On 27 February 2020, it was learned that all three men were also being charged with planning a violent seizure of power, which, according to the Memorial Human Rights Centre, is a charge that the FSB regularly use against those who refuse to ‘cooperate’ with the investigators by accepting the absurd charges.

Memorial HRC considers all those convicted merely of such involvement in Hizb ut-Tahrir to be political prisoners.  It has also repeatedly noted, as have Ukrainian and international NGOs, that Russia is breaching international law which expressly prohibits an occupying state from applying its own legislation on occupied territory. 

The next hearing is scheduled for 22 June.

PLEASE WRITE TO THE MEN!

The letters tell them they are not forgotten, and show Moscow that the ‘trial’ now underway is being followed. 

Letters need to be in Russian, and on ‘safe’ subjects.  If that is a problem, use the sample letter below (copying it by hand), perhaps adding a picture or photo. Do add a return address so that the men can answer.

All three men at the moment are held in the same SIZO [remand prison] in Rostov-on-Don.  The address is below and can be written in either Russian or in English transcription.  The particular addressee’s name and year of birth need to be given.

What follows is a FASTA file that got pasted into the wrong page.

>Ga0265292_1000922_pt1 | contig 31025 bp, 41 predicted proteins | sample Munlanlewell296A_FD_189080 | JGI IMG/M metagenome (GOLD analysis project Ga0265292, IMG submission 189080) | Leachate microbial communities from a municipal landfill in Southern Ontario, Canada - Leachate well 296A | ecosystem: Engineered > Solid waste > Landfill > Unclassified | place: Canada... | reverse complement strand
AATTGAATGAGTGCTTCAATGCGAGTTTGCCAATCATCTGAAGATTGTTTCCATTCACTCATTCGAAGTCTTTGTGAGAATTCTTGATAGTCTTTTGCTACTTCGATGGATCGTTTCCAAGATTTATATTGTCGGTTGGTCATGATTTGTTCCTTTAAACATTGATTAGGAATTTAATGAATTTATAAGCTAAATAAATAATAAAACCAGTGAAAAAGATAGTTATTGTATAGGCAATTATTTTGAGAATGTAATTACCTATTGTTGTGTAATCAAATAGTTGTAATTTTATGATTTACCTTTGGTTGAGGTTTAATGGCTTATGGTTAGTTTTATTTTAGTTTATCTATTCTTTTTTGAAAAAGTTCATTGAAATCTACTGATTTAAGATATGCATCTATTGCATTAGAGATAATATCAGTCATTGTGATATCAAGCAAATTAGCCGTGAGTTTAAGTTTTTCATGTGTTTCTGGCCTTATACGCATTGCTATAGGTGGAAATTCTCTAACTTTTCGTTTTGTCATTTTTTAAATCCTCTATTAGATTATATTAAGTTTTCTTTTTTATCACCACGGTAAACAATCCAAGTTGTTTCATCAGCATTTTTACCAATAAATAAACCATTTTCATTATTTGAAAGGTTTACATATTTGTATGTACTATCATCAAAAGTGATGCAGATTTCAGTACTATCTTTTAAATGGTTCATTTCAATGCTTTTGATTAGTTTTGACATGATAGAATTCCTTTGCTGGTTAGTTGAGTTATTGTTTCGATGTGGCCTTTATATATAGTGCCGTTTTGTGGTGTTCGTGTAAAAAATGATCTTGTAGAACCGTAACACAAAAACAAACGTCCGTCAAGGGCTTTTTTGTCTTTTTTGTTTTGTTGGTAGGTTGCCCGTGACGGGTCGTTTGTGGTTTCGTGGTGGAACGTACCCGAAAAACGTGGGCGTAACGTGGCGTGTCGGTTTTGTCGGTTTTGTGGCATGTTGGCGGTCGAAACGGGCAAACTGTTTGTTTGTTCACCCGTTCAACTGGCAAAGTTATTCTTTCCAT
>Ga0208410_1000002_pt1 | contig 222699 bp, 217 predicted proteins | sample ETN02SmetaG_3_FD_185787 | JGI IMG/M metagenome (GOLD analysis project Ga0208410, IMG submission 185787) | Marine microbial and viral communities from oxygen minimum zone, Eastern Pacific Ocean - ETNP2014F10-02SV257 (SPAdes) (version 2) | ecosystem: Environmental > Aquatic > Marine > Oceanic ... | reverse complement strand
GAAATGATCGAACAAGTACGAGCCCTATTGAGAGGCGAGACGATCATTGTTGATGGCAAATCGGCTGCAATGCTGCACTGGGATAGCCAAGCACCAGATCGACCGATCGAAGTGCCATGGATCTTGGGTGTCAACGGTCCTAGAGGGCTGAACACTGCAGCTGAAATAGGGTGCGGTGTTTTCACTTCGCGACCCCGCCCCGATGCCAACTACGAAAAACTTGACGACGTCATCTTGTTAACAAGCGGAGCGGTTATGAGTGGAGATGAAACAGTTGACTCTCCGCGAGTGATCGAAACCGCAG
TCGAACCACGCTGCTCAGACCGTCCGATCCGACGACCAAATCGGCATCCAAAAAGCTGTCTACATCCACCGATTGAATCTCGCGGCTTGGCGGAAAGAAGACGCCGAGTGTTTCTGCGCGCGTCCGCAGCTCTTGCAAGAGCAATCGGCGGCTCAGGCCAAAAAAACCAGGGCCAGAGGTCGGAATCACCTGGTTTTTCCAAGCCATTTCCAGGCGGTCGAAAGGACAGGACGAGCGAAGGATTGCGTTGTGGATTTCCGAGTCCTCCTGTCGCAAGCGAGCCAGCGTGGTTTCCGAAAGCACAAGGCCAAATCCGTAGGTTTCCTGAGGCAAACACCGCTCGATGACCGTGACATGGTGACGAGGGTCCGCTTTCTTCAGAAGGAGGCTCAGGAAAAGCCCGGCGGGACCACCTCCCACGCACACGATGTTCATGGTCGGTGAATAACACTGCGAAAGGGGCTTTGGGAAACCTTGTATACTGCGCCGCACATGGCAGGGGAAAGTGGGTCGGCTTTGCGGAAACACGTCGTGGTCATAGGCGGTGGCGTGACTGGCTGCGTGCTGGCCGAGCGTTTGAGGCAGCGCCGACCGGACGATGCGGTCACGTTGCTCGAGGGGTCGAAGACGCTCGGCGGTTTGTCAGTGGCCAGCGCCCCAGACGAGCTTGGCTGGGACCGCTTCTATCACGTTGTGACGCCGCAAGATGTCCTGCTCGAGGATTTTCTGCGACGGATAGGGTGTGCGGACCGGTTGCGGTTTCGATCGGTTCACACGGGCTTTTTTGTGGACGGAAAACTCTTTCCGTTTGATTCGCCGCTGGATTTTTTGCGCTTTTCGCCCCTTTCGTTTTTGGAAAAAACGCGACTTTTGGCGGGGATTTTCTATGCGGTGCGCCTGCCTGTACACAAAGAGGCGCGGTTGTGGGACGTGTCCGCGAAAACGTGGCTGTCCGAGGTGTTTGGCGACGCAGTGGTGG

Sample letter

Привет,

Желаю Вам здоровья, мужества и терпения, надеюсь на скорое освобождение. Простите, что мало пишу – мне трудно писать по-русски, но мы все о Вас помним.

[Hi.  I wish you good health, courage and patience and hope that you will soon be released.  I’m sorry that this letter is short – it’s hard for me to write in Russian., but you are not forgotten. ] 

Aider Dzhapparov

344022, Россия, Ростов-на-Дону, ул. Максима Горького, 219 СИЗО-1.

Джаппарову, Айдеру, 1980 г.р.

 [In English:  344022 Russian Federation, Rostov on the Don, 219 Maxim Gorky St, SIZO-1

Dzhapparov, Aider, b. 1980 ]

Enver Omerov

344022, Россия, Ростов-на-Дону, ул. Максима Горького, 219 СИЗО-1.

Омерову, Энверу, 1961 г.р.

 [In English:  344022 Russian Federation, Rostov on the Don, 219 Maxim Gorky St, SIZO-1

Omerov, Enver, b. 1961 ]

RizaOmerov

344022, Россия, Ростов-на-Дону, ул. Максима Горького, 219 СИЗО-1.

Омерову, Ризе, 1988 г.р.

 [In English:  344022 Russian Federation, Rostov on the Don, 219 Maxim Gorky St, SIZO-1

Omerov, Riza, b. 1988 ]